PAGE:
The Chicago Bears could very well be this year’s surprise team. While fans in Chicago would argue this was no surprise to them, I don’t think anyone expected this team to be in first place in the NFC North halfway through the season.
But are the Bears truly contenders in 2018 or are they waiting to be exposed? Let’s take a look at the Detroit Lions’ Week 10 opponent.
5-11 record (Fourth in the NFC North)
29th in points scored, 9th in points allowed
Overall DVOA: 25th (28th on offense, 14th on defense)
Key free agent additions: WR Allen Robinson II, TE Trey Burton, WR Taylor Gabriel, K Cody Parkey, LB Aaron Lynch, EDGE Khalil Mack
Key losses: LB Pernell McPhee, EDGE Willie Young, G Josh Sitton, LB Christian Jones,
2018 NFL draft picks:
Round 1, 8 overall - LB Roquan Smith
Round 2, Pick 39 - G James Daniels
Round 2, Pick 51 - WR Anthony Miller
Round 4, Pick 115 - LB Joel Iyiegbuniwe
Round 5, Pick 145 - DT Bilal Nichols
Round 6, Pick 181 - DE Kylie Fitts
Round 7, Pick 224 - WR Javon Wims
Round 7, Pick 225 - LB Devante Downs
The Chicago Bears offense was an absolute mess under John Fox, and this offseason the Bears finally did something about it. Their biggest move was obviously hiring former Chiefs offensive coordinator Matt Nagy as their new head coach, but they gave him a slew of new offensive weapons to help out, too. Grabbing Allen Robinson II was a savvy, underrated move this offseason, while Trey Burton and Taylor Gabriel rounded out Mitchell Trubisky’s new slate of friends.
The defense was sneaky good last year, and that’s why Nagy decided to keep defensive coordinator Vic Fangio around despite the regime change. And then the Bears went out and put the cherry on top of a solid offseason by trading for former Defensive Player of the Year Khalil Mack away from Oakland Chucky Dolls.
2018 season thus far (5-3)
Week 1: Loss to Packers, 23-24
Week 2: Win over Seahawks, 24-17
Week 3: Win over Cardinals, 16-14
Week 4: Win over Buccaneers, 48-10
Week 6: Loss to Dolphins, 28-31 (OT)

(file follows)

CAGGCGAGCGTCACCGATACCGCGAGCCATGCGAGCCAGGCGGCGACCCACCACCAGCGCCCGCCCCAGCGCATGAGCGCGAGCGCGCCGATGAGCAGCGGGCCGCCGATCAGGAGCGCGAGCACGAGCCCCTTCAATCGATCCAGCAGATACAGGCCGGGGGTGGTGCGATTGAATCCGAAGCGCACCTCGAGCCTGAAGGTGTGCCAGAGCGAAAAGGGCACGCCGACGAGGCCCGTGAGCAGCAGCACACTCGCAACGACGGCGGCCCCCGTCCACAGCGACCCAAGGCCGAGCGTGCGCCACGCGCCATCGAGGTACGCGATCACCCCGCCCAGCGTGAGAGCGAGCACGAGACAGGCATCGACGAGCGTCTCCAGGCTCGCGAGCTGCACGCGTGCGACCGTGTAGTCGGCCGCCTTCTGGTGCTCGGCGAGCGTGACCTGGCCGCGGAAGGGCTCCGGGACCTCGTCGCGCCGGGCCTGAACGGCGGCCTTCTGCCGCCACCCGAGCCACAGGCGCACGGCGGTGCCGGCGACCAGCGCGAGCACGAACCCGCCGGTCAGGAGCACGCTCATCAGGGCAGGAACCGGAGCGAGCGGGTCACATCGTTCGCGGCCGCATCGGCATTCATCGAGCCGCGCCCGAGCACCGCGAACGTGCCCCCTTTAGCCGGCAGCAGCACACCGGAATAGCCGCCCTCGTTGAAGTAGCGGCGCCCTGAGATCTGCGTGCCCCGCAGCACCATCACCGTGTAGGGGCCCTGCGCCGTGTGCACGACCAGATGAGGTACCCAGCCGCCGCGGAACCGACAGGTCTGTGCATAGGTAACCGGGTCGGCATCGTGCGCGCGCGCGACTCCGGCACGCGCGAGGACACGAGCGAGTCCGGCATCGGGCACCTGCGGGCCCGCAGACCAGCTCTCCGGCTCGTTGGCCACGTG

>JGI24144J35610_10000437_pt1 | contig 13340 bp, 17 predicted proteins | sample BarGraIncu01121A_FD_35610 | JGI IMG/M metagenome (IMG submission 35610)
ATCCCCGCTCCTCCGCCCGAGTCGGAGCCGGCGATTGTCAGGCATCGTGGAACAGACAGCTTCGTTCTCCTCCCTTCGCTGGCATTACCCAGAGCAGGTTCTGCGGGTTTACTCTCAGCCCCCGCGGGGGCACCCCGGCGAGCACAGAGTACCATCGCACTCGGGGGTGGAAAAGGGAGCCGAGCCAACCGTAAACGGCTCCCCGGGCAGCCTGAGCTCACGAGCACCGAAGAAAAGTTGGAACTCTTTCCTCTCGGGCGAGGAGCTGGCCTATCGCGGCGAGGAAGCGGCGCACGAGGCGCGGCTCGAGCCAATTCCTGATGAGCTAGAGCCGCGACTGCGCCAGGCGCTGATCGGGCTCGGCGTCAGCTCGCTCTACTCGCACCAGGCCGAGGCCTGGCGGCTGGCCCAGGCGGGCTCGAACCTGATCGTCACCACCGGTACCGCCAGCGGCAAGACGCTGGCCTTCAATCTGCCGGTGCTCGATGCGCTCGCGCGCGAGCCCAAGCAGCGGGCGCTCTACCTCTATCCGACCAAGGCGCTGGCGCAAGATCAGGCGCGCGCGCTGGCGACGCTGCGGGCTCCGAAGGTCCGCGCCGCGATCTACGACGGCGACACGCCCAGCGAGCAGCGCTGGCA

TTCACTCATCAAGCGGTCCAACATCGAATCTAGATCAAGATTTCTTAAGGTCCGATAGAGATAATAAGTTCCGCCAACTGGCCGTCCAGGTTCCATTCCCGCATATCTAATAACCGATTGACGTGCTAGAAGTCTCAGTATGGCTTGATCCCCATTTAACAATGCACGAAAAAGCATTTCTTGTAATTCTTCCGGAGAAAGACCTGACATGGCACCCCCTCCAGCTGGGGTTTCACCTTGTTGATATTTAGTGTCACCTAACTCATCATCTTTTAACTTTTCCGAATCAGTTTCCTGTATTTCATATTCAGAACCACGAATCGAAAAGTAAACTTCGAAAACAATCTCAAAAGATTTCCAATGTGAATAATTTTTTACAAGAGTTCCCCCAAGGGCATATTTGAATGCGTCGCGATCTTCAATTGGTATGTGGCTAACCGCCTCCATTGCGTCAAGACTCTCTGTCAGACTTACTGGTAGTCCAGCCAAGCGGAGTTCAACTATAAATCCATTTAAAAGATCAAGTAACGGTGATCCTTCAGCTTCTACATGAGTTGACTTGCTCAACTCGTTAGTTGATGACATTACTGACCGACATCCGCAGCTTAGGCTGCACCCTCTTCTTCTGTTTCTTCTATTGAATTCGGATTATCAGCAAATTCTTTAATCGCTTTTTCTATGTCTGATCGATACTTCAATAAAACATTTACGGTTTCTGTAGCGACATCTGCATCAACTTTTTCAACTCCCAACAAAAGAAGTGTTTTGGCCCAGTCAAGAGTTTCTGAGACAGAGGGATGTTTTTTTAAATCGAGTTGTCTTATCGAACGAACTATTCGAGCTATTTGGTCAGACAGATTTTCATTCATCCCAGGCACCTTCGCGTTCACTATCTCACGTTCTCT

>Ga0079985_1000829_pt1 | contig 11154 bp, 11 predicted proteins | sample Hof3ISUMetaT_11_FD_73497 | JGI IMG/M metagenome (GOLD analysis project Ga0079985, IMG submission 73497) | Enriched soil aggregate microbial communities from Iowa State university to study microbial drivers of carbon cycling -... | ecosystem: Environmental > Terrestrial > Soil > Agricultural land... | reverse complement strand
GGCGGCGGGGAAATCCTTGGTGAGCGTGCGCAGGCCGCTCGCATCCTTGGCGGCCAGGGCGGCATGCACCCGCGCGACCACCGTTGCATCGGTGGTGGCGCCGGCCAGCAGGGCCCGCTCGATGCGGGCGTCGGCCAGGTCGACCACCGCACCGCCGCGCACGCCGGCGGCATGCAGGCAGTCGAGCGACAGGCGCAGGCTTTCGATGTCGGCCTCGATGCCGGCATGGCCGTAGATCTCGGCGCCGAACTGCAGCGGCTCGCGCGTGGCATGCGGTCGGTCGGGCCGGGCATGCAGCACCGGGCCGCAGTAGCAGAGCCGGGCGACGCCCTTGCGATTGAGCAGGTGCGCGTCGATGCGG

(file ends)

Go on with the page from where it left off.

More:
Week 7: Loss to Patriots, 31-38
Week 8: Win over Jets, 24-10
Week 9: Win over Bills, 41-9
- 5th in points scored, 4th in points allowed
- 4th in DVOA (10th on offense, 1st on defense, 26th on special teams)
This has all turned around faster than I think even the most optimistic Bears fans thought this offseason—and there were a lot of optimistic Bears fans.
While the Bears are still searching for a clear, decisive win over a strong contender, they’re currently doing everything short of that: blowing out bad teams, steadily improving every week, and coming pretty darn close to taking down some good teams.
No one will argue the Bears defense is among the league’s best, but let me convince you anyways. They’re both fourth in points per game allowed and yards per play allowed. First in DVOA, first in passer rating allowed (80.5), fifth in yards per carry allowed (3.7) and second in takeaways. Oh, and Khalil Mack hasn’t even played in the last two games, and the Bears allowed just 19 points combined in those two contests.
The Bears offense, however, is probably not quite as good as the stats suggest. While fifth in points scored certainly seems impressive, that is largely aided by defensive touchdowns and turnovers. Chicago leads the league in four defensive scores, and their offense currently starts with the sixth-best average field position. The Bears are averaging the 11th-most points per drive, which is only okay considering the fantastic field position.
A look at Mitchell Trubisky’s standard statistics would make you think he’s made some drastic improvements from his rookie year. Take a look:
2017: 59.4% completion rate, 6.6 Y/A, 77.5 passer rating
2018: 64.2% completion rate, 7.5 Y/A, 96.1 passer rating
However, this is the result more of scheme change than actual improvement from Trubisky. The Bears offense is centered around shorter passes, with the occasional deep throws. Granted, Trubisky has done a pretty good job connecting on those shot plays, but if you look at his Pro Football Focus grade, he ranks just 29th among starting quarterbacks.
But Trubisky debate aside, this Bears offense has been efficient. Headed by a solid duo of running backs, the Bears are averaging 4.4 yards per carry (t-12th) and don’t sleep on Tarik Cohen as a receiving threat. The second-year player has 31 catches for 406 yards and three touchdowns this year. For comparison’s sake, Kenny Golladay has 28 catches for 477 yards and three touchdowns.
To answer this article’s question, yes, the Bears are for real. They probably are still a year away from competing for a championship, but this team is absolutely going to make some noise this year both in the division and in the playoff race. They’re still going to need to prove their worth against the NFL’s elite, but they’ve proven they don’t belong with the middle-of-the-pack teams either.
And this week, they’re likely getting Allen Robinson II, young tight end Adam Shaheen and Mack back from injury. The Lions have themselves a real challenge this week.
Vegas line for Sunday: Bears by 7